Published Date: 2021-06-07 | Source: INCE|Community | Author: The Finance Ghost
Takeover law is great. Unlike other areas of law that are heavily open to interpretation, like competition law, takeover law prescribes processes and disclosures designed to protect minority shareholders in companies.
Part of this is having access to information, which is why 122(3)(b) of the Companies Act requires shareholders to notify a company when they acquire or sell shares such that their ownership moves through a 5% threshold or any further whole multiple of 5%.
In other words, if a shareholder holds 4% and buys another 2% (to own a total of 6%), the 5% threshold has been crossed and the shareholder must notify the company. The company will put out a SENS announcement to this effect.
Similarly, if a shareholder moves from 8% to 12%, the 10% threshold has been crossed and an announcement is also needed, as 10% is a whole multiple of 5%.
On Friday, Tower Property Fund announced that Coronation Asset Management has acquired more shares on behalf of clients and now holds 10.13% in Tower. This wouldn't be terribly interesting, were it not for the offer that is currently on the table for Tower from RDC Properties Limited, listed on the Botswana Stock Exchange. That offer was announced on 27th May this year.
The offer is a cash offer at R4 per share via a scheme of arrangement, which needs 75% shareholder approval (of those present at a meeting - NB point). If it goes through, it forces all shareholders to sell.
The deal includes a general standby offer, which kicks in if the scheme of arrangement isn't successful. This is used when the buyer would prefer to acquire the entire business (hence the scheme of arrangement) but would acquire every share from a willing seller as a back-up plan. In this case, RDC has included a further provision that the standby offer only applies if at least 50% + 1 of the shareholders are willing to accept that offer.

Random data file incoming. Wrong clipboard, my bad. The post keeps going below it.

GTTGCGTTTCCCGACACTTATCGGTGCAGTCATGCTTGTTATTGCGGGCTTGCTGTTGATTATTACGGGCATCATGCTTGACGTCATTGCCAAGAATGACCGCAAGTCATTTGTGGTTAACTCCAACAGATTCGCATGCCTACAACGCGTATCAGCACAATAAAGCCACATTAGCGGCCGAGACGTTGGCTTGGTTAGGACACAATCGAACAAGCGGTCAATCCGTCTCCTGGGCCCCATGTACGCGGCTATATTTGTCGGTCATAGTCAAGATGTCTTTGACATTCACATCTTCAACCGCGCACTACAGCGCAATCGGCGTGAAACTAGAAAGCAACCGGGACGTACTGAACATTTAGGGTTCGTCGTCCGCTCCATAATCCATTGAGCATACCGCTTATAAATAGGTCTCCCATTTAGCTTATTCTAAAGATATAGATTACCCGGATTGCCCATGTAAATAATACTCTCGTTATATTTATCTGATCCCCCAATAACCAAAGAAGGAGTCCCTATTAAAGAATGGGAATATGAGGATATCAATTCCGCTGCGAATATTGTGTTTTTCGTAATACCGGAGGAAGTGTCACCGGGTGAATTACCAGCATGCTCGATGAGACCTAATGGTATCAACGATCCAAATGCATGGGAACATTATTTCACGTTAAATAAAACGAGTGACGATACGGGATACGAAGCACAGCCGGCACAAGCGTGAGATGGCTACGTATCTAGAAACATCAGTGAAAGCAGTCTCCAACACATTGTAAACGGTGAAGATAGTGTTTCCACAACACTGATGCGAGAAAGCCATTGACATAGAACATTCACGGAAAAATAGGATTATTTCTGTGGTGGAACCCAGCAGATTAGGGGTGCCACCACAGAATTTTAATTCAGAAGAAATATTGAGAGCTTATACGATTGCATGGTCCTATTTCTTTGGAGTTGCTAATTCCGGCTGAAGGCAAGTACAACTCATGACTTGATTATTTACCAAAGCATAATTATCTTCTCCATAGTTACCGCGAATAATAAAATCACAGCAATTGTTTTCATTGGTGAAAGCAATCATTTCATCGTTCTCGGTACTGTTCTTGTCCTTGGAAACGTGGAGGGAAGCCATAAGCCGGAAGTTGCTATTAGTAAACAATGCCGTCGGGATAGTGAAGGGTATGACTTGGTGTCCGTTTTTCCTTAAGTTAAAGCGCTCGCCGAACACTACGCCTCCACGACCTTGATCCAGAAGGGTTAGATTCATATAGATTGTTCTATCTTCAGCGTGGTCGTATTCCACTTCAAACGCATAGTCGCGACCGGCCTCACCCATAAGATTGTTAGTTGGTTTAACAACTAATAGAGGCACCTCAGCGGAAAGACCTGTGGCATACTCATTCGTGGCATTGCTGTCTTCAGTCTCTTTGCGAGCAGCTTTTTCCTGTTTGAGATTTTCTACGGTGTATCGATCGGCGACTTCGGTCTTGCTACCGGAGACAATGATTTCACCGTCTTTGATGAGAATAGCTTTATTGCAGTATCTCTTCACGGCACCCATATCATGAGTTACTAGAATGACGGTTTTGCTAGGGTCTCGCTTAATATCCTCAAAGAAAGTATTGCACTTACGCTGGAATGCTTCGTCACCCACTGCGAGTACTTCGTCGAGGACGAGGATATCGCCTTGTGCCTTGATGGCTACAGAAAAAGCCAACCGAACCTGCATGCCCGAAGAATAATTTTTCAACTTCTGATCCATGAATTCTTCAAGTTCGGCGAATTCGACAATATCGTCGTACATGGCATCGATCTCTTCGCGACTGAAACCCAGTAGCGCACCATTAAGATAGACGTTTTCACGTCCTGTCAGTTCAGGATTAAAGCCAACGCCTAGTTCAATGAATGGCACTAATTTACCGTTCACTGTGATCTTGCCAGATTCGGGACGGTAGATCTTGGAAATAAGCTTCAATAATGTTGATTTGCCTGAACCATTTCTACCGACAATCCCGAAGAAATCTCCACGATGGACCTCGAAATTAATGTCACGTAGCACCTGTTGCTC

To recap: RDC wants to acquire 100% of Tower but is also willing to acquire at least 50% + 1 of the shares i.e. control of Tower. If the scheme fails and fewer than 50% + 1 of shareholders accept the general offer, RDC walks away. They don't want a non-controlling stake.
The deal has irrevocable commitments from investors holding 57.7% of the shares in issue. Known as irrevocables for short, these are used to test shareholder support before a deal goes to the vote. Importantly, although the irrevocables don't already equal 75% of all shares in issue, this doesn't mean that the deal won't be approved.
The 57.7% in irrevocables is a measure of all shares in issue but the 75% approval is based on shareholders present at a meeting and you'll never see a situation where every shareholder arrives at the meeting. In other words, 57.7% in irrevocables suggests a strong probability of the deal going through as this will be a higher percentage when measured based on meeting attendance.
If it goes ahead, the deal will take months to implement, which is why the current share price is R3.65 and not the R4.00 offer price. There's a time value of money element to the difference in price as well as some risk ascribed to the deal not going through.
We don't know at what price Coronation bought shares to move through this threshold, but they are buying with eyes wide open. Tower isn't the most liquid company around, so investors should look carefully at the bid-offer spread in the market. The actual purchase price available to investors might be a lot closer to R4.00 than the R3.65 closing price would otherwise suggest.
Disclaimer: the author holds shares in Tower